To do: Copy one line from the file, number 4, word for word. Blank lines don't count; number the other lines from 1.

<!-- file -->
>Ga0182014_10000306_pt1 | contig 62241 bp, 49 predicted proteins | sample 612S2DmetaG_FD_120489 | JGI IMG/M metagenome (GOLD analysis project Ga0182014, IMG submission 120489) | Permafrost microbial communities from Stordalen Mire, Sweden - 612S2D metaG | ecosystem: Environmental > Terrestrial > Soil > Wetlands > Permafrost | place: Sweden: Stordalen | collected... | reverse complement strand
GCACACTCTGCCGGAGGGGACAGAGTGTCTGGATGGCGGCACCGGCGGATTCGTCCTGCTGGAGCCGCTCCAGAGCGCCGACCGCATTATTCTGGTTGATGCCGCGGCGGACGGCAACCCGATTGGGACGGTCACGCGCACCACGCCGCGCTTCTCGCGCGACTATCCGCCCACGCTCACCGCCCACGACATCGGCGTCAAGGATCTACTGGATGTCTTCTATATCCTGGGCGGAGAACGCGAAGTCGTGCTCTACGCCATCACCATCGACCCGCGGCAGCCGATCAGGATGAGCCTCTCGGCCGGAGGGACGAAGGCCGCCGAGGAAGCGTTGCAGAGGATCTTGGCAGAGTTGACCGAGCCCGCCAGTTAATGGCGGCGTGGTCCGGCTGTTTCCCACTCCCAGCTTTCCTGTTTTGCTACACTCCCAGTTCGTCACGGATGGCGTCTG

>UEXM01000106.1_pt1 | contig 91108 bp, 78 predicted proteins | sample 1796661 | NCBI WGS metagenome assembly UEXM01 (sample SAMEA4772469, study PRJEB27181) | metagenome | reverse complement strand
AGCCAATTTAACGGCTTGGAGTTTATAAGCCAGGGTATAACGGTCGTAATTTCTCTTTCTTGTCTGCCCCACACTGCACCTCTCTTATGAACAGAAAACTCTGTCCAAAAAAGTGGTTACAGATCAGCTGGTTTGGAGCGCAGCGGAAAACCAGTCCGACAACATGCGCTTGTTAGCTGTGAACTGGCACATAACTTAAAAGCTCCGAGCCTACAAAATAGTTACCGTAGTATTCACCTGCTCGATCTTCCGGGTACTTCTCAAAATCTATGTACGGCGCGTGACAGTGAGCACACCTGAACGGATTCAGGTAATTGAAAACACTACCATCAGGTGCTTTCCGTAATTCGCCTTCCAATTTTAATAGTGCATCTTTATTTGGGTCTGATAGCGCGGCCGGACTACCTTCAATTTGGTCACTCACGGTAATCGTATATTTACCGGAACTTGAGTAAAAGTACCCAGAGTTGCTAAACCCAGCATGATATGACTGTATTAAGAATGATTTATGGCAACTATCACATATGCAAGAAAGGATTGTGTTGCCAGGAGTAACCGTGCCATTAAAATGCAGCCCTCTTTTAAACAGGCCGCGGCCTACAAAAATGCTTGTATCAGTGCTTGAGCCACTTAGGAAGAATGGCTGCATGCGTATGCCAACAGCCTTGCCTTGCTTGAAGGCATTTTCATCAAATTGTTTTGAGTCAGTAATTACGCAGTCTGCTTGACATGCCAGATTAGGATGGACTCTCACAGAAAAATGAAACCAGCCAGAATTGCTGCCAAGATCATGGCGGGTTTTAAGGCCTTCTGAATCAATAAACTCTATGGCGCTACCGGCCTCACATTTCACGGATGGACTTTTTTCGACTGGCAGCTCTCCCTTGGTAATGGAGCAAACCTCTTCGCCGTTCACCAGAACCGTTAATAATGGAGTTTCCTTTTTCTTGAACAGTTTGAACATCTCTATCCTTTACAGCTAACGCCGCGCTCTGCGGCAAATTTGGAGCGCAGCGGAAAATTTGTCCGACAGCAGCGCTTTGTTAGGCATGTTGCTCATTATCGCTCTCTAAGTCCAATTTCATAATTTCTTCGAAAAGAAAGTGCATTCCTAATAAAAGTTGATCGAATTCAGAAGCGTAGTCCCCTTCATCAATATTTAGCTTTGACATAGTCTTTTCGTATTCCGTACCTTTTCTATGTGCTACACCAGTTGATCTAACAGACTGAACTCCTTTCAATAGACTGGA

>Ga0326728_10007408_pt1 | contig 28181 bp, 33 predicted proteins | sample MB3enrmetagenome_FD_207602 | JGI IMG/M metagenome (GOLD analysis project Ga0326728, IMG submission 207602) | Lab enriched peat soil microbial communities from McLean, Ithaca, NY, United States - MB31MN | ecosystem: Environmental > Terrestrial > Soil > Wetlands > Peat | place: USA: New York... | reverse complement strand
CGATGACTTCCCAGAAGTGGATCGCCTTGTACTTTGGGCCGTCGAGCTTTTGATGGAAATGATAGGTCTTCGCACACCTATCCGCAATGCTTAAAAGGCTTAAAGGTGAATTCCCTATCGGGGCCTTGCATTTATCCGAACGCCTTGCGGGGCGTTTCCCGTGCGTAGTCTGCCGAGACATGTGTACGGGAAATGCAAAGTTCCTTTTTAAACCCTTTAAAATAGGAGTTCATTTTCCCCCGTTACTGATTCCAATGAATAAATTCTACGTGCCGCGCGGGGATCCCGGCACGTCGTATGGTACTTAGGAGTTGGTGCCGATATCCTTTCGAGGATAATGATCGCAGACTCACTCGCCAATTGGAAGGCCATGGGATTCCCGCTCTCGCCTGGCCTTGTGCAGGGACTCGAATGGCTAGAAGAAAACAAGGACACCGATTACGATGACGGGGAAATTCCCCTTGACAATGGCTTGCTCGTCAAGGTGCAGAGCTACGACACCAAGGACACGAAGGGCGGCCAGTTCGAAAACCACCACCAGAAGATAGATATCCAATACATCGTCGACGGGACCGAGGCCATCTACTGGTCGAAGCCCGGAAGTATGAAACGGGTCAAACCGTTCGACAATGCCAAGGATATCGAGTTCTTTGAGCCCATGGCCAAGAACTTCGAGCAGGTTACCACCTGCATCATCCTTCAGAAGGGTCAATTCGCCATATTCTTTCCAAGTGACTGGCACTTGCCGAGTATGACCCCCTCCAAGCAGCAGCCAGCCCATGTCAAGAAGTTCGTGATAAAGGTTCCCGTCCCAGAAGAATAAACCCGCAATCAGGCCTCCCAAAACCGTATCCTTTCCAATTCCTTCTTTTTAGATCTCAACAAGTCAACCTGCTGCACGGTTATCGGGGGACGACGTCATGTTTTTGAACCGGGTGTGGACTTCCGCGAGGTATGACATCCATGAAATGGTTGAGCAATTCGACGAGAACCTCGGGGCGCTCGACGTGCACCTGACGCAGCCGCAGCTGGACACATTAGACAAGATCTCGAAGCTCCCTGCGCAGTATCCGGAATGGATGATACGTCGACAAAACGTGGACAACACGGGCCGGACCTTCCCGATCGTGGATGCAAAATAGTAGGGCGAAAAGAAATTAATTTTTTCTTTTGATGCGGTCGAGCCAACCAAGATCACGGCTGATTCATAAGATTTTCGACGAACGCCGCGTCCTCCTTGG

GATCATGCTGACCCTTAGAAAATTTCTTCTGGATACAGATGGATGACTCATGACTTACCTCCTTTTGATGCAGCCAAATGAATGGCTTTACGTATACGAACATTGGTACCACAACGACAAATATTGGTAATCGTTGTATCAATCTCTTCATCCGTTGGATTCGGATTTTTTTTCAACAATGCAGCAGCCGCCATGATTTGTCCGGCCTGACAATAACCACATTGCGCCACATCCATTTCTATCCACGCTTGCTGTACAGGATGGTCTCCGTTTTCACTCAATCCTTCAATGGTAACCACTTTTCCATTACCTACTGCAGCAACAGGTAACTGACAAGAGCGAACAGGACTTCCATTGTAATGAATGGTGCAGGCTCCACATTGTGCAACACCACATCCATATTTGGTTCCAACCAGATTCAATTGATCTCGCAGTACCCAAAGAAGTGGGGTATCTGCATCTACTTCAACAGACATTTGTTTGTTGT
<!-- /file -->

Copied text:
AGCCAATTTAACGGCTTGGAGTTTATAAGCCAGGGTATAACGGTCGTAATTTCTCTTTCTTGTCTGCCCCACACTGCACCTCTCTTATGAACAGAAAACTCTGTCCAAAAAAGTGGTTACAGATCAGCTGGTTTGGAGCGCAGCGGAAAACCAGTCCGACAACATGCGCTTGTTAGCTGTGAACTGGCACATAACTTAAAAGCTCCGAGCCTACAAAATAGTTACCGTAGTATTCACCTGCTCGATCTTCCGGGTACTTCTCAAAATCTATGTACGGCGCGTGACAGTGAGCACACCTGAACGGATTCAGGTAATTGAAAACACTACCATCAGGTGCTTTCCGTAATTCGCCTTCCAATTTTAATAGTGCATCTTTATTTGGGTCTGATAGCGCGGCCGGACTACCTTCAATTTGGTCACTCACGGTAATCGTATATTTACCGGAACTTGAGTAAAAGTACCCAGAGTTGCTAAACCCAGCATGATATGACTGTATTAAGAATGATTTATGGCAACTATCACATATGCAAGAAAGGATTGTGTTGCCAGGAGTAACCGTGCCATTAAAATGCAGCCCTCTTTTAAACAGGCCGCGGCCTACAAAAATGCTTGTATCAGTGCTTGAGCCACTTAGGAAGAATGGCTGCATGCGTATGCCAACAGCCTTGCCTTGCTTGAAGGCATTTTCATCAAATTGTTTTGAGTCAGTAATTACGCAGTCTGCTTGACATGCCAGATTAGGATGGACTCTCACAGAAAAATGAAACCAGCCAGAATTGCTGCCAAGATCATGGCGGGTTTTAAGGCCTTCTGAATCAATAAACTCTATGGCGCTACCGGCCTCACATTTCACGGATGGACTTTTTTCGACTGGCAGCTCTCCCTTGGTAATGGAGCAAACCTCTTCGCCGTTCACCAGAACCGTTAATAATGGAGTTTCCTTTTTCTTGAACAGTTTGAACATCTCTATCCTTTACAGCTAACGCCGCGCTCTGCGGCAAATTTGGAGCGCAGCGGAAAATTTGTCCGACAGCAGCGCTTTGTTAGGCATGTTGCTCATTATCGCTCTCTAAGTCCAATTTCATAATTTCTTCGAAAAGAAAGTGCATTCCTAATAAAAGTTGATCGAATTCAGAAGCGTAGTCCCCTTCATCAATATTTAGCTTTGACATAGTCTTTTCGTATTCCGTACCTTTTCTATGTGCTACACCAGTTGATCTAACAGACTGAACTCCTTTCAATAGACTGGA